- Associated Press - Sunday, October 12, 2014

LOUISVILLE, Ky. (AP) - Louisville’s police department has adopted policies to prevent false confessions and eyewitness misidentification in a move that comes two years after the city paid $8.5 million to a man wrongly convicted of homicide.

Metro Police Col. Ozzy Gibson, who led a review of the policies, told The Courier-Journal (https://cjky.it/1uFOl9x ) that the new policies are designed to give officers some flexibility and may be subject to additional review.

“We want to make sure we are doing everything in the best possible way and that no one is harmed by what we do,” he said.

The department has trained detectives on the new policies, Gibson said.

The New York-based Innocence Project said the changes are positive, but its state policy advocate said they fall short because they “merely suggest, instead of require,” the use of best practices to reduce the likelihood of wrongful convictions.

“They do not go far enough to protect the rights of Louisvillians,” said Amshula Jayaram, the advocate.

The policies also omit a key recommendation in a National Academy of Sciences report issued recently - that witnesses be required to state in their own words how confident they are in identifying a suspect, so they don’t exaggerate their certainty when they testify months or years later at trial.

Meanwhile, still unfinished is an investigation ordered by Louisville Police Chief Steve Conrad in October 2012 of what caused Edwin Chandler’s wrongful conviction in 1995 and whether the detective in the case should be charged with perjury and other crimes for allegedly coercing Chandler’s confession and lying about it.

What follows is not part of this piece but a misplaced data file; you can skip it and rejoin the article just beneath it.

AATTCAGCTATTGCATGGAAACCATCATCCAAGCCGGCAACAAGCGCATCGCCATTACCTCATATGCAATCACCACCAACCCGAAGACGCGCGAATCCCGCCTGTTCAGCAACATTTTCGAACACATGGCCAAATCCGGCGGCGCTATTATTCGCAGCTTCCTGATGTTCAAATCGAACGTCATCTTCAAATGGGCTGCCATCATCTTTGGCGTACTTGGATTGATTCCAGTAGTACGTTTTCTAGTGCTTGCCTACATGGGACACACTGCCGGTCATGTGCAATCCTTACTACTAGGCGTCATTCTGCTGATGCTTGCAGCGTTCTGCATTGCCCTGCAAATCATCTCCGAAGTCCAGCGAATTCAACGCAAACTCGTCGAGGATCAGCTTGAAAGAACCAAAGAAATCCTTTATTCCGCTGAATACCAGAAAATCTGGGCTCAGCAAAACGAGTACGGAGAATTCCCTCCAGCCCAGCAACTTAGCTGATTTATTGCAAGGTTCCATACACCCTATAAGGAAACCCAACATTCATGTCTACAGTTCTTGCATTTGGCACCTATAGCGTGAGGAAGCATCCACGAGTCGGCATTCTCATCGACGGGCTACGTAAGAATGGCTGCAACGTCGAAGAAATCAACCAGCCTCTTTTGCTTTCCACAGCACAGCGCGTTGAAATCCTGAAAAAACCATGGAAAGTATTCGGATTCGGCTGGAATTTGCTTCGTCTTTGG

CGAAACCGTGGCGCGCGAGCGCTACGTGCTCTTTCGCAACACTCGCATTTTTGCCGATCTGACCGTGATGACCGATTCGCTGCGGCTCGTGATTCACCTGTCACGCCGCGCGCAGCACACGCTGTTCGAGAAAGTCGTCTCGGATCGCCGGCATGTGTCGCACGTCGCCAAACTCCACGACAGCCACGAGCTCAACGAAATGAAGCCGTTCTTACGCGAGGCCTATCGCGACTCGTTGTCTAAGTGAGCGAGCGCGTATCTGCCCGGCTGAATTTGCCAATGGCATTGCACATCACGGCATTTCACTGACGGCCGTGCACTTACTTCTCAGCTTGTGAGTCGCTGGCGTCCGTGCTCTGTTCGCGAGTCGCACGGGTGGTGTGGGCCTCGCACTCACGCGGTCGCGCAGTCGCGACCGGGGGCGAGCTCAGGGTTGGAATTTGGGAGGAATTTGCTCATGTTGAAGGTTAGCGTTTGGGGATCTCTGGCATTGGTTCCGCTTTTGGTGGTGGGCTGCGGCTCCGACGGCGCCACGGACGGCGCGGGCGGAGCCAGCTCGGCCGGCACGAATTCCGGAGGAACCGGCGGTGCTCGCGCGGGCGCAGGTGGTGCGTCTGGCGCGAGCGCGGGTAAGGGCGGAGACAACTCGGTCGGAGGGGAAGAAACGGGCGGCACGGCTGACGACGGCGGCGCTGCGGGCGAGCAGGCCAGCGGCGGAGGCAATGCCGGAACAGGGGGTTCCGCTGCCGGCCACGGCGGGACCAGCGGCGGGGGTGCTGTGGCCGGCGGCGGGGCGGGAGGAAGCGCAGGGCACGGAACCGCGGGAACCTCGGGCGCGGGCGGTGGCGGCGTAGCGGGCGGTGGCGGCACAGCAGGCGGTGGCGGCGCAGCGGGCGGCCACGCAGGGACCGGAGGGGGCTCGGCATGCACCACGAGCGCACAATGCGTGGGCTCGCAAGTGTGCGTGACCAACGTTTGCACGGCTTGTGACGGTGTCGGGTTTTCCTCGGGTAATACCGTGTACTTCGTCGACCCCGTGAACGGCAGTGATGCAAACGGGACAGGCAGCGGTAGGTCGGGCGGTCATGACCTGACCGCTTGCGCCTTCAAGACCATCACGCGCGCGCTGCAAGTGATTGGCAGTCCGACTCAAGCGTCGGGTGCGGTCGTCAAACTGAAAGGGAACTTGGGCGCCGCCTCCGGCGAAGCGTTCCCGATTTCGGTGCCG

Conrad said the investigation has been delayed because his department had to await completion of a federal investigation, which didn’t produce an indictment. Stephanie Collins, a spokeswoman for the U.S. attorney’s office, said the results of that review have been turned over to Louisville police.

Metro government has paid more than $12 million to settle lawsuits brought by Chandler - who was imprisoned for nine years - and another man, William Gregory - who was imprisoned for seven years after being wrongfully accused of two rapes. He was eventually exonerated by DNA evidence.

The city faces other potentially costly cases as well.

Those include a pending federal lawsuit filed by Kerry Porter, who was exonerated in 2011 after spending 14 years in prison for a murder he didn’t commit. His suit alleges police improperly used suggestive identification procedures to win his conviction.

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Information from: The Courier-Journal, https://www.courier-journal.com

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